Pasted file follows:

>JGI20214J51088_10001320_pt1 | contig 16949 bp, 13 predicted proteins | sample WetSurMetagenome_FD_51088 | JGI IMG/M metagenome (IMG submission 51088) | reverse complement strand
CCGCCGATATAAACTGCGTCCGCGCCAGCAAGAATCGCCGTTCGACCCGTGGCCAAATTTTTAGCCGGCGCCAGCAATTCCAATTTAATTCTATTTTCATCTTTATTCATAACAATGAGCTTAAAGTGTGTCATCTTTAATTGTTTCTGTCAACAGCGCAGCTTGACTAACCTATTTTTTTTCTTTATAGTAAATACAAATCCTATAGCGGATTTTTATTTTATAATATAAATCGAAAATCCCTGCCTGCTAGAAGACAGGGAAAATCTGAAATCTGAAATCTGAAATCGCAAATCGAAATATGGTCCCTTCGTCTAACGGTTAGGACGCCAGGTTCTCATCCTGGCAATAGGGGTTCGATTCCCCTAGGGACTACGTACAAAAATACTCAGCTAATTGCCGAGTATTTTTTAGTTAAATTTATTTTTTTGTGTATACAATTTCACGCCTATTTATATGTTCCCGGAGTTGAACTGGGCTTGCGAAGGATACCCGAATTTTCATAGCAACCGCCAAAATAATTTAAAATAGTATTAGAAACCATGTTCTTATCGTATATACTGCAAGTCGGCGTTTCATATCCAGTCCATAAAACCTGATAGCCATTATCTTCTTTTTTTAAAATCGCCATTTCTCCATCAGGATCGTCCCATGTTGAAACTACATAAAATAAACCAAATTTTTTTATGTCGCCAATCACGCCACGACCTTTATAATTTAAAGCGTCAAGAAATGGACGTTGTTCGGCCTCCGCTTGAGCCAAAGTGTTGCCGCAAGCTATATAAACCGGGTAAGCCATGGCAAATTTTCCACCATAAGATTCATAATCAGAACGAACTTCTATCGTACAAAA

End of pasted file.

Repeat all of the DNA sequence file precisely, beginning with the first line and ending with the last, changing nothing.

>JGI20214J51088_10001320_pt1 | contig 16949 bp, 13 predicted proteins | sample WetSurMetagenome_FD_51088 | JGI IMG/M metagenome (IMG submission 51088) | reverse complement strand
CCGCCGATATAAACTGCGTCCGCGCCAGCAAGAATCGCCGTTCGACCCGTGGCCAAATTTTTAGCCGGCGCCAGCAATTCCAATTTAATTCTATTTTCATCTTTATTCATAACAATGAGCTTAAAGTGTGTCATCTTTAATTGTTTCTGTCAACAGCGCAGCTTGACTAACCTATTTTTTTTCTTTATAGTAAATACAAATCCTATAGCGGATTTTTATTTTATAATATAAATCGAAAATCCCTGCCTGCTAGAAGACAGGGAAAATCTGAAATCTGAAATCTGAAATCGCAAATCGAAATATGGTCCCTTCGTCTAACGGTTAGGACGCCAGGTTCTCATCCTGGCAATAGGGGTTCGATTCCCCTAGGGACTACGTACAAAAATACTCAGCTAATTGCCGAGTATTTTTTAGTTAAATTTATTTTTTTGTGTATACAATTTCACGCCTATTTATATGTTCCCGGAGTTGAACTGGGCTTGCGAAGGATACCCGAATTTTCATAGCAACCGCCAAAATAATTTAAAATAGTATTAGAAACCATGTTCTTATCGTATATACTGCAAGTCGGCGTTTCATATCCAGTCCATAAAACCTGATAGCCATTATCTTCTTTTTTTAAAATCGCCATTTCTCCATCAGGATCGTCCCATGTTGAAACTACATAAAATAAACCAAATTTTTTTATGTCGCCAATCACGCCACGACCTTTATAATTTAAAGCGTCAAGAAATGGACGTTGTTCGGCCTCCGCTTGAGCCAAAGTGTTGCCGCAAGCTATATAAACCGGGTAAGCCATGGCAAATTTTCCACCATAAGATTCATAATCAGAACGAACTTCTATCGTACAAAA